Rep. John Davis works to reduce DEQ testing burden

John Davis_thb

Rep. John Davis

Salem, OR—Late Wednesday afternoon, the House Committee on Transportation and Economic Development unanimously passed HB 3443A. The bill aims to improve the Department of Environmental Quality Vehicle Inspection Program in Oregon, and reduce the cost and burden on citizens, by exempting new vehicles until they are more than six years old.  Currently, most Oregon vehicles are only exempt until their first re-registration (usually at four years).

Rep. John Davis (R-Wilsonville), Chief Sponsor of the bill commented, “This bill will reduce the burden and cost of DEQ testing for over 50,000 vehicles per year, recognizing that emissions failure rates in such vehicles are well below 1%.  We’re working to disprove the old adage that once government starts a program, particularly if it involves taking our money, the government won’t ever stop.”  The bill tracks similar efforts by other states, including Washington and Colorado, recognizing the increasing efficiency and emissions standards of new vehicles.

Currently, vehicles are tested every two years after an initial four-year exemption. DEQ reports that in 2012, 556,130 total vehicles were tested, and between 0.00% and 0.74% of vehicles model years 2008-2013 failed the VIP test.  The overall vehicle failure rate was 6.79%. The oldest model years tested (1975-1976) had the highest failure rates, topping out at nearly 50%.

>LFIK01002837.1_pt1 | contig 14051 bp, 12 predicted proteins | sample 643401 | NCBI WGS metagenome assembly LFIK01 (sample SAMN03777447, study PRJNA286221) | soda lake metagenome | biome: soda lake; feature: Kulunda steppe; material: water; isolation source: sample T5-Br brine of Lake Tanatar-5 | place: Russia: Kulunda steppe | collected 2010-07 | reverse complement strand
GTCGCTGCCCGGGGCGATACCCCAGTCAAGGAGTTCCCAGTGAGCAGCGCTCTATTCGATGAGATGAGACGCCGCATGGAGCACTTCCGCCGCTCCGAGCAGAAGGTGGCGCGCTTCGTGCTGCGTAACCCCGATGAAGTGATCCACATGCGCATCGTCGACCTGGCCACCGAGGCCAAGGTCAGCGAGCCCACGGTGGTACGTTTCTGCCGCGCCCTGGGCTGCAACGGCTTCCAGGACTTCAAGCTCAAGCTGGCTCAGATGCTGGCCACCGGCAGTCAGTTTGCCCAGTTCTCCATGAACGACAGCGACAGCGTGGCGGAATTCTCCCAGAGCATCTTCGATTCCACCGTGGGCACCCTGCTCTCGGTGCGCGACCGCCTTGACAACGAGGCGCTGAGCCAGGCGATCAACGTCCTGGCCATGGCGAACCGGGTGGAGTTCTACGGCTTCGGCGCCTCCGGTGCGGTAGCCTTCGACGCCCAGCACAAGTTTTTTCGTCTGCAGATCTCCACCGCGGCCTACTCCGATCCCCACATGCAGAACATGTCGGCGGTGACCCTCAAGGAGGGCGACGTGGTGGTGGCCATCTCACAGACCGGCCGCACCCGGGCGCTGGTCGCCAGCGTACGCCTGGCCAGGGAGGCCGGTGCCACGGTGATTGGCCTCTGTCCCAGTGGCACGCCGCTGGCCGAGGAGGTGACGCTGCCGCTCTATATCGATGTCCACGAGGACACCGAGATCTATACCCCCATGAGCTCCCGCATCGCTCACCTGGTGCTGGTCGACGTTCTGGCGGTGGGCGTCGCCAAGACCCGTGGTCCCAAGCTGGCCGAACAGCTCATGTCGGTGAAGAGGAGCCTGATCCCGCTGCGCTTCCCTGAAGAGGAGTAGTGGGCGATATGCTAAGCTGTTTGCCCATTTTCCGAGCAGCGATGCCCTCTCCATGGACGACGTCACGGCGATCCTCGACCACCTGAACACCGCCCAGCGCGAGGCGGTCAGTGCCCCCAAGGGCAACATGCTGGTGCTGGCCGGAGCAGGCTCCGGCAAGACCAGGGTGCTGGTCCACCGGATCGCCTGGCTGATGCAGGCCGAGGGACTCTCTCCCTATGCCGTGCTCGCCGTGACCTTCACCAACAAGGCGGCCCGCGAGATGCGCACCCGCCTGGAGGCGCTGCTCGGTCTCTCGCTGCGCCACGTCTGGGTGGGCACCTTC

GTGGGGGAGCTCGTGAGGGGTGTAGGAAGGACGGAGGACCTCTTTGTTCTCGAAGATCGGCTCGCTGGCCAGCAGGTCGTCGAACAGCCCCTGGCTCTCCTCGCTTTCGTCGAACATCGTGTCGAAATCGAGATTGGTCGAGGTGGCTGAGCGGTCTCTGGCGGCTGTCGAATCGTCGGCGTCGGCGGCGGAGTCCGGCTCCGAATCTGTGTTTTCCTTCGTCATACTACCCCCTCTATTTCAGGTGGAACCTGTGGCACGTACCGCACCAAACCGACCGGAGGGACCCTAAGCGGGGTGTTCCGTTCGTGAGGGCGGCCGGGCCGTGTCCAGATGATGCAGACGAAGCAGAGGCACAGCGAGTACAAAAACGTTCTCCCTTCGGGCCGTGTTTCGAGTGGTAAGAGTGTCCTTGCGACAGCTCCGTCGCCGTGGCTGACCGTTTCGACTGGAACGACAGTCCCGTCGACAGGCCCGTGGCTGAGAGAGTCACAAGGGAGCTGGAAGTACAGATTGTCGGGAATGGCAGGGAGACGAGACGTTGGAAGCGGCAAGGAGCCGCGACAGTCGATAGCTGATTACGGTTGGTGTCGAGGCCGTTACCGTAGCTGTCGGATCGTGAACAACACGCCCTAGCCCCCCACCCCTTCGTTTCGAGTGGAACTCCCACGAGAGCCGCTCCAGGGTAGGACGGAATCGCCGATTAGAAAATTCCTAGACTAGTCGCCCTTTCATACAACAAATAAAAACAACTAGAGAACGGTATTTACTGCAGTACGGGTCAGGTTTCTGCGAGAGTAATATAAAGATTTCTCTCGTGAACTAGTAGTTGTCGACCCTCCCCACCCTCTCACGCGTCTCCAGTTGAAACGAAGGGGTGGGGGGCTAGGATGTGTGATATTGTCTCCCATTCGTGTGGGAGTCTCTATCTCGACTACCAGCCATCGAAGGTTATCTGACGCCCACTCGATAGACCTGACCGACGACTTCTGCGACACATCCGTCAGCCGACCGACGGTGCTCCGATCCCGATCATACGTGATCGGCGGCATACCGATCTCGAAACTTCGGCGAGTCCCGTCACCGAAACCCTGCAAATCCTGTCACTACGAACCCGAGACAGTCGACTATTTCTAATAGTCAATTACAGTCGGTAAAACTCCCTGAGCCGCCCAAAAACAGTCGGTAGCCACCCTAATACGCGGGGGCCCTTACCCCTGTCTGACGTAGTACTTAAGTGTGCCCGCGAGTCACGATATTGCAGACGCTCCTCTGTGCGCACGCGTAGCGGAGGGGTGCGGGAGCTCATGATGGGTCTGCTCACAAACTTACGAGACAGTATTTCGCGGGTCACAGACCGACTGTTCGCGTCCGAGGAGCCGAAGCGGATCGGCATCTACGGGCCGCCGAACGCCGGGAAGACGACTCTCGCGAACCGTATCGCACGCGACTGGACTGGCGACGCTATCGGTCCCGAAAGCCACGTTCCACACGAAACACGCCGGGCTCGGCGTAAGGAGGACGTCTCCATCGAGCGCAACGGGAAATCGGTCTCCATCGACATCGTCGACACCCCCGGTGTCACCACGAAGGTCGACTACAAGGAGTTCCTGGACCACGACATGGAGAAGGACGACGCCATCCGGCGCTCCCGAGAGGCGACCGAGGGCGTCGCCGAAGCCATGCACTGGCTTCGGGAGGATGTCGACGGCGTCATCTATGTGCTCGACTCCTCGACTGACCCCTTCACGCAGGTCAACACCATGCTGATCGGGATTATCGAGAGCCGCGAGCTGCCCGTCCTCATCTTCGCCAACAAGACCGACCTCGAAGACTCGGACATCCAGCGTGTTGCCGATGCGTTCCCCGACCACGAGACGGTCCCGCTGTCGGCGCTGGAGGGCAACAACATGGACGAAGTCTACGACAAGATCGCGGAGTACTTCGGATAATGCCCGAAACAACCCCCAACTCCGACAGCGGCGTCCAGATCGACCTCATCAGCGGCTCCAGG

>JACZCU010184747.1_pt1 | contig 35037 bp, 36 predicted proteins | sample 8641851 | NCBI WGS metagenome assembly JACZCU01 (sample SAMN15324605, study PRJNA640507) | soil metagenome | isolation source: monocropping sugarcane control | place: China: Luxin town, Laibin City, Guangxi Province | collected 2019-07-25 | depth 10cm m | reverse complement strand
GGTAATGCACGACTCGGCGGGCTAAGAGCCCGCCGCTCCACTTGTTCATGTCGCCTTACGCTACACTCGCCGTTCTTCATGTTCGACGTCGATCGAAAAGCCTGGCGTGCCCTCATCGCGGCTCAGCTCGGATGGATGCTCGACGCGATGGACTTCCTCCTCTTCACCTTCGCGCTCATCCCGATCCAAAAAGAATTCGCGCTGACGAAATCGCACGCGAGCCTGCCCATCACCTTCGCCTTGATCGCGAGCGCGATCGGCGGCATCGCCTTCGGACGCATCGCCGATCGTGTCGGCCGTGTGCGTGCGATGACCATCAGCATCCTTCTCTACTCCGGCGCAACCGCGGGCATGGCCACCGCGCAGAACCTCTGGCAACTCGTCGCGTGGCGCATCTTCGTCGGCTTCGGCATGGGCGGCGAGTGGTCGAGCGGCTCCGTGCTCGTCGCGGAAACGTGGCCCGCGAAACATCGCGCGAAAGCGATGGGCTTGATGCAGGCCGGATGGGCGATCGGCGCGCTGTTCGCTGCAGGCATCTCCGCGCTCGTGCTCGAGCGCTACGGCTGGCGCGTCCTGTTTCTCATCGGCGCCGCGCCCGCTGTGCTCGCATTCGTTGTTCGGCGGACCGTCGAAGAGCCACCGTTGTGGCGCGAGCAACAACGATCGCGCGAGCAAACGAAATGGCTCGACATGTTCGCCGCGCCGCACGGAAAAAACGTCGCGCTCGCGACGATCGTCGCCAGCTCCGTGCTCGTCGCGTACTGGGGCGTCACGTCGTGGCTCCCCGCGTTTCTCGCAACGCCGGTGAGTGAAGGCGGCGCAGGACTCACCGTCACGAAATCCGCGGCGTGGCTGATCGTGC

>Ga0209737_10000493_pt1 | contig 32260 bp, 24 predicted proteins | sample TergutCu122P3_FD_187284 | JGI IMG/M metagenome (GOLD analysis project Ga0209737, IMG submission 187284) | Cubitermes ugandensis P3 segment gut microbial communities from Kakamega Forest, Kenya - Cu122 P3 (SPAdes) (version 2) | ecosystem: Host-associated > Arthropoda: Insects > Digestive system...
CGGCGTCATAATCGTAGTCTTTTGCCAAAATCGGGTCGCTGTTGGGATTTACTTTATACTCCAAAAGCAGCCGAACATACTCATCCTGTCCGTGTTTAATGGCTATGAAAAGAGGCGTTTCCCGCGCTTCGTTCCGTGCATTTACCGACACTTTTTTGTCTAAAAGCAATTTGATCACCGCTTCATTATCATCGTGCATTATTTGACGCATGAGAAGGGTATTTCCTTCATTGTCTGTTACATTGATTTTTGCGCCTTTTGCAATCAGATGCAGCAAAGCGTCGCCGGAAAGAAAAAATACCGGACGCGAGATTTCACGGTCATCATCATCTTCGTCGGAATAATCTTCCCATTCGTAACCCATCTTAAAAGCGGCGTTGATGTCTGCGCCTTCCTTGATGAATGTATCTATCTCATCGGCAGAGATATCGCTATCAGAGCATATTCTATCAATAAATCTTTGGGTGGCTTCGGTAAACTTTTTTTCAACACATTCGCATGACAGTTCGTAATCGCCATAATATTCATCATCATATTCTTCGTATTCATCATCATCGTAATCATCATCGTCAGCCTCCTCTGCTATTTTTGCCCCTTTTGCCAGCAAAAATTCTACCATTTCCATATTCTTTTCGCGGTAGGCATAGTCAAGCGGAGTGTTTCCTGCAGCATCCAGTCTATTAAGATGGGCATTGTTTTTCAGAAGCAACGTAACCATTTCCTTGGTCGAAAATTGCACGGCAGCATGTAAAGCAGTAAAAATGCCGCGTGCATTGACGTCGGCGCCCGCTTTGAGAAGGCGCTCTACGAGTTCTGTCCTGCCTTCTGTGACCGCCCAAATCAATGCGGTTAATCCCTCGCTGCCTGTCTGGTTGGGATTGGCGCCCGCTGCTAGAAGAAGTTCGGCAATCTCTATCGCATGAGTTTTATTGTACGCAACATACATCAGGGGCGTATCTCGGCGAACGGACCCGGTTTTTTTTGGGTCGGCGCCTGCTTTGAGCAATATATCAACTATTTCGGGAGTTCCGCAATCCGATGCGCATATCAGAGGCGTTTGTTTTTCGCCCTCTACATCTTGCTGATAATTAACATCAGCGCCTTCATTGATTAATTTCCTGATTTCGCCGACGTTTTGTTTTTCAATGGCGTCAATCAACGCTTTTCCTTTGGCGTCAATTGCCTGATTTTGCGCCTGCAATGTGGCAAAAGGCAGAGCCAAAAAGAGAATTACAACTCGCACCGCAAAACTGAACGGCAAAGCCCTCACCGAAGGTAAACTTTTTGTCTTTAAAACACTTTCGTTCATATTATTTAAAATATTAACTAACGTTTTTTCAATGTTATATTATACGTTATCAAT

Rep. Davis noted, “As vehicles become more fuel efficient to meet Federal standards, fuel becomes cleaner to meet new Federal rules, and emissions systems become more advanced, requiring 100% of vehicle owners to each spend an hour going to DEQ – when fewer than 1 of 100 fail the test – simply no longer makes sense.  This bill strikes the right balance between the benefits of environmental quality and the burdens of emissions testing.”  Davis worked with Democratic and Republican co-sponsors, environmental advocates, industry groups, and DEQ to develop the bill.

During public testimony, Davis and other legislators also encouraged DEQ to pursue new, innovative technologies including self-testing kiosks at convenience stores and mobile on-ramp testing (which is used in Colorado).  DEQ committed to studying implementing these new solutions as it improves the VIP program.